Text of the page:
“Say What You See!” How remembering ‘Catchphrase’ can help your child’s language development

For most children of the 90’s, Catchphrase was probably a staple of your TV viewing (the choices were much more limited then, after all!). It provided hours of entertainment, but who knew remembering Roy Walker’s famous catchphrase, “Say what you see!”, can also be really helpful for your child’s language development when you are spending time and playing with them?

We often fall into a default of questioning our children when we are playing with them. It’s such a habit for adults to do this. The many, “What colour is that?”, or, “How many of those do you have?”, questions are no doubt well intentioned, but can start to feel like a grilling for your child. They’re just trying to play and we’re giving them a literacy and numeracy test!

Usually, we are trying to help them learn, but if we put ourselves in their shoes, when we ask them a question there may be one of two things going on for them:

1. They don’t know the answer and they feel stressed

2. They do know the answer and they get irritated with us incessantly asking them to show us how smart they are!

Neither of these feelings are conducive to building our relationship with our child, or to helping them consolidate learning.

There is another way…..”say what you see!”

You don’t need to question your child to help them build their vocabulary and a more effective way for them to learn is actually for them to listen to you speak. There are two ways to do this. Either you can play alongside them and comment on what you are doing or, if you provide a commentary to their play, this will help them learn language, and also give them a lovely feeling of knowing that you are paying complete attention to them, which is great for the parent-child relationship.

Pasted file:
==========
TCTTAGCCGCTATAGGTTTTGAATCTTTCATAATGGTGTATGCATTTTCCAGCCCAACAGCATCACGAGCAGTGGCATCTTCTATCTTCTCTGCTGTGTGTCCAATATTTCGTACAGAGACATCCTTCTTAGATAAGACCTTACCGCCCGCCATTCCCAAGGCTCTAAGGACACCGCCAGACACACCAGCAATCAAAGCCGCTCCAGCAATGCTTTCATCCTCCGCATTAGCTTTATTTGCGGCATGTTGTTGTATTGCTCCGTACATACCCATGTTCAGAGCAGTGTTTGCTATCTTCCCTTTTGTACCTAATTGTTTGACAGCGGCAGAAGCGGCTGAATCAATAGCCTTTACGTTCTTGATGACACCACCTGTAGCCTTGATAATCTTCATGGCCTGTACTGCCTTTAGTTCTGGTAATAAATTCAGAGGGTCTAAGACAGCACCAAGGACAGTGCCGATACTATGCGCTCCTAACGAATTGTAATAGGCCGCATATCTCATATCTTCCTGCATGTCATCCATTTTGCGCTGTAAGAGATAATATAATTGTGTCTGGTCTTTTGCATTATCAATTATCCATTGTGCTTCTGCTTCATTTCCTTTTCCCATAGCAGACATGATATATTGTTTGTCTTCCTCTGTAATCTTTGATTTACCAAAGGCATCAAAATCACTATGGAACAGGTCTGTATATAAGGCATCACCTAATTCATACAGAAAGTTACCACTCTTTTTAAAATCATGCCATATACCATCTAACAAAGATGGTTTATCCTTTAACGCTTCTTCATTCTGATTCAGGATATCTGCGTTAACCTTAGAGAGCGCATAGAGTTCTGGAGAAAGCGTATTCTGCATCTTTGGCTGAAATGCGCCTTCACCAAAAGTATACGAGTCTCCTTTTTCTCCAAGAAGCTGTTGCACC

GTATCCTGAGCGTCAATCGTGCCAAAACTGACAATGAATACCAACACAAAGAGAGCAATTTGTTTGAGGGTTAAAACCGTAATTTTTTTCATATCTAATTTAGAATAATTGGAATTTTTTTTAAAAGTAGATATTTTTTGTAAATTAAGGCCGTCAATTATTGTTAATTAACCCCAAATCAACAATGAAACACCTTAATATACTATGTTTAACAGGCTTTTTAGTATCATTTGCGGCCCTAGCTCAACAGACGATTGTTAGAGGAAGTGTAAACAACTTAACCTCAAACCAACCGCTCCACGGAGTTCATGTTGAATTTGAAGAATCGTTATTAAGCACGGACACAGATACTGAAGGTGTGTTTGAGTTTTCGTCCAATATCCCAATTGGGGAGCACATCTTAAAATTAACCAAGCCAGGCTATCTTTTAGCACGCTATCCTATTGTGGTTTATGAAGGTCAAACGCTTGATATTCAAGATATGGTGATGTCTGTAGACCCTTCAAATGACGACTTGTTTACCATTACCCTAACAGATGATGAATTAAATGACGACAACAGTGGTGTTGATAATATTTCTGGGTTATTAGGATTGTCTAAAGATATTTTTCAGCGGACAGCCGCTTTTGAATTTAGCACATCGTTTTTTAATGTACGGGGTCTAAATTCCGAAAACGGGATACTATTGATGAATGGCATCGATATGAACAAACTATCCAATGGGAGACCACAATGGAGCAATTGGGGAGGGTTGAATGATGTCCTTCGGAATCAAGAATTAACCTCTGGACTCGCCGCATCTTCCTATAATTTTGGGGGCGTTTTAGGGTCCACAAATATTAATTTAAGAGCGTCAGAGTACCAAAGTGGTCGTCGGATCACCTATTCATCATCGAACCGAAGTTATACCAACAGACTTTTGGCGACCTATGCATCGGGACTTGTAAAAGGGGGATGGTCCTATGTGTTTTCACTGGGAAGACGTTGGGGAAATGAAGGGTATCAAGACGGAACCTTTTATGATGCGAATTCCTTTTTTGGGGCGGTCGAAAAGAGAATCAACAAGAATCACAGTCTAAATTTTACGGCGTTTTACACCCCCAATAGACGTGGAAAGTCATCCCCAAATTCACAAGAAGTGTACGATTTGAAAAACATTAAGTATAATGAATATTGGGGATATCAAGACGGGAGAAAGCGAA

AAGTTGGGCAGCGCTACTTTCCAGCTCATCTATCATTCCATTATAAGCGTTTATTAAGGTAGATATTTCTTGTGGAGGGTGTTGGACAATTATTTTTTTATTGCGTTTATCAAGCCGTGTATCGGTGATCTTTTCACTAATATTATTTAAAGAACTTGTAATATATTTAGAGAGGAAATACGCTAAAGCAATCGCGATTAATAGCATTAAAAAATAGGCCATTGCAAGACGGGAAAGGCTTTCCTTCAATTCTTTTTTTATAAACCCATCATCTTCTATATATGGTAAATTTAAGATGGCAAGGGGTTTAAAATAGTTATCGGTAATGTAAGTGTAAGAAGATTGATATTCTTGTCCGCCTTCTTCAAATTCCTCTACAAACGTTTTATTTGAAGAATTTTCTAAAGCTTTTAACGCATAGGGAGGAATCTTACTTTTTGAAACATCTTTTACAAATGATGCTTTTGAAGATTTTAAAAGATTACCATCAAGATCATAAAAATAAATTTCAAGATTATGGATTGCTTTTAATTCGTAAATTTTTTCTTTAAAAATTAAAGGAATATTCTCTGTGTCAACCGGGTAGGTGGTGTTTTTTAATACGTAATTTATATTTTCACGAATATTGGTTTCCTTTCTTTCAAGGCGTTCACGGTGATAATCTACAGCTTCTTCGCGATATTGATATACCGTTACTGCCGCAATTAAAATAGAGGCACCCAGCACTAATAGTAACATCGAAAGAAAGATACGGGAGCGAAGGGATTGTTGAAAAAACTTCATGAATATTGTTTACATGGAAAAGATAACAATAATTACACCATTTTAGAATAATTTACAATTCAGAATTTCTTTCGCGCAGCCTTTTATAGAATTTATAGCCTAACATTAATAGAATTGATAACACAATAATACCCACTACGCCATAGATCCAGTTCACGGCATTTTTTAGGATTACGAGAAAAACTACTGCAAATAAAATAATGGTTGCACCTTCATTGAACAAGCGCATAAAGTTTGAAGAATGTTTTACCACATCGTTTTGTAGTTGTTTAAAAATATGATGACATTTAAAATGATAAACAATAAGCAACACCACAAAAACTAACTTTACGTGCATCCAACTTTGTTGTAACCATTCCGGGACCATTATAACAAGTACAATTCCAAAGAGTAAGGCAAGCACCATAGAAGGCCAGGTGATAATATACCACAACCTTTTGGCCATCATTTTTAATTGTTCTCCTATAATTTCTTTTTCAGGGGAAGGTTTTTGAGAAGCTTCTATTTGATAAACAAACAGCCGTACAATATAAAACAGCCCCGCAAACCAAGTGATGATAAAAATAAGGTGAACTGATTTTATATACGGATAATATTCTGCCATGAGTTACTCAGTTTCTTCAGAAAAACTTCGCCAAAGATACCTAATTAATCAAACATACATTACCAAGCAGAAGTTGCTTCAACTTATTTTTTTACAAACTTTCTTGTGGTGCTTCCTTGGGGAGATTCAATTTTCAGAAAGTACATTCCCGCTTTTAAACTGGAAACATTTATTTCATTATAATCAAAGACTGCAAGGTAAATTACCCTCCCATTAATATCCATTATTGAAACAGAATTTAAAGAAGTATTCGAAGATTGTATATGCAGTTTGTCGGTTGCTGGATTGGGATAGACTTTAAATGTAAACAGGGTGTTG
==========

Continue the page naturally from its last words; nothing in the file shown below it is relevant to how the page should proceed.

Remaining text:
If you are commentating on what you are doing you can actually provide them with loads of learning about skills such as perseverance or trying again even if you get something wrong. You can also help them with emotional literacy by naming how you are feeling and modelling calm responses to more unpleasant emotional experiences.

For example:

  • “This puzzle is quite tricky, I’m not really sure where this piece goes. I’ll have to try and figure it out!”
  • “I’m so happy that my tower stayed up.”
  • “It’s a bit frustrating that my picture didn’t turn out how I wanted it to, never mind though.”

And if you’re speaking about what they’re doing you could say something along these lines…

  • “You are putting the blue block on top of the red block.”
  • “I can see you are drawing a lovely line there, it looks like a circle.”
  • “How lovely the sky looks today, I can see you looking at it.” perhaps when you’re out and about. 

It’s okay to ask the occasional question, too, and that might happen quite naturally, but if you try and make most of your communication just you talking about what you or they are doing, then you’re onto a winner! You may even find that they start to show more curiosity in what you’re doing and they might start to ask you questions, too, which may promote their own social development when they are starting to establish relationships with their peers.

Mairi is a Clinical Associate Psychologist and has practiced in an NHS CAMHS team in Scotland since 2015. She is also a children’s book author. Her debut book, ‘Mairi Moo is Starting School’ is aimed at helping families learn ways to manage and reduce feelings of anxiety about starting school or nursery. It is available on Amazon and the Great British Book Club.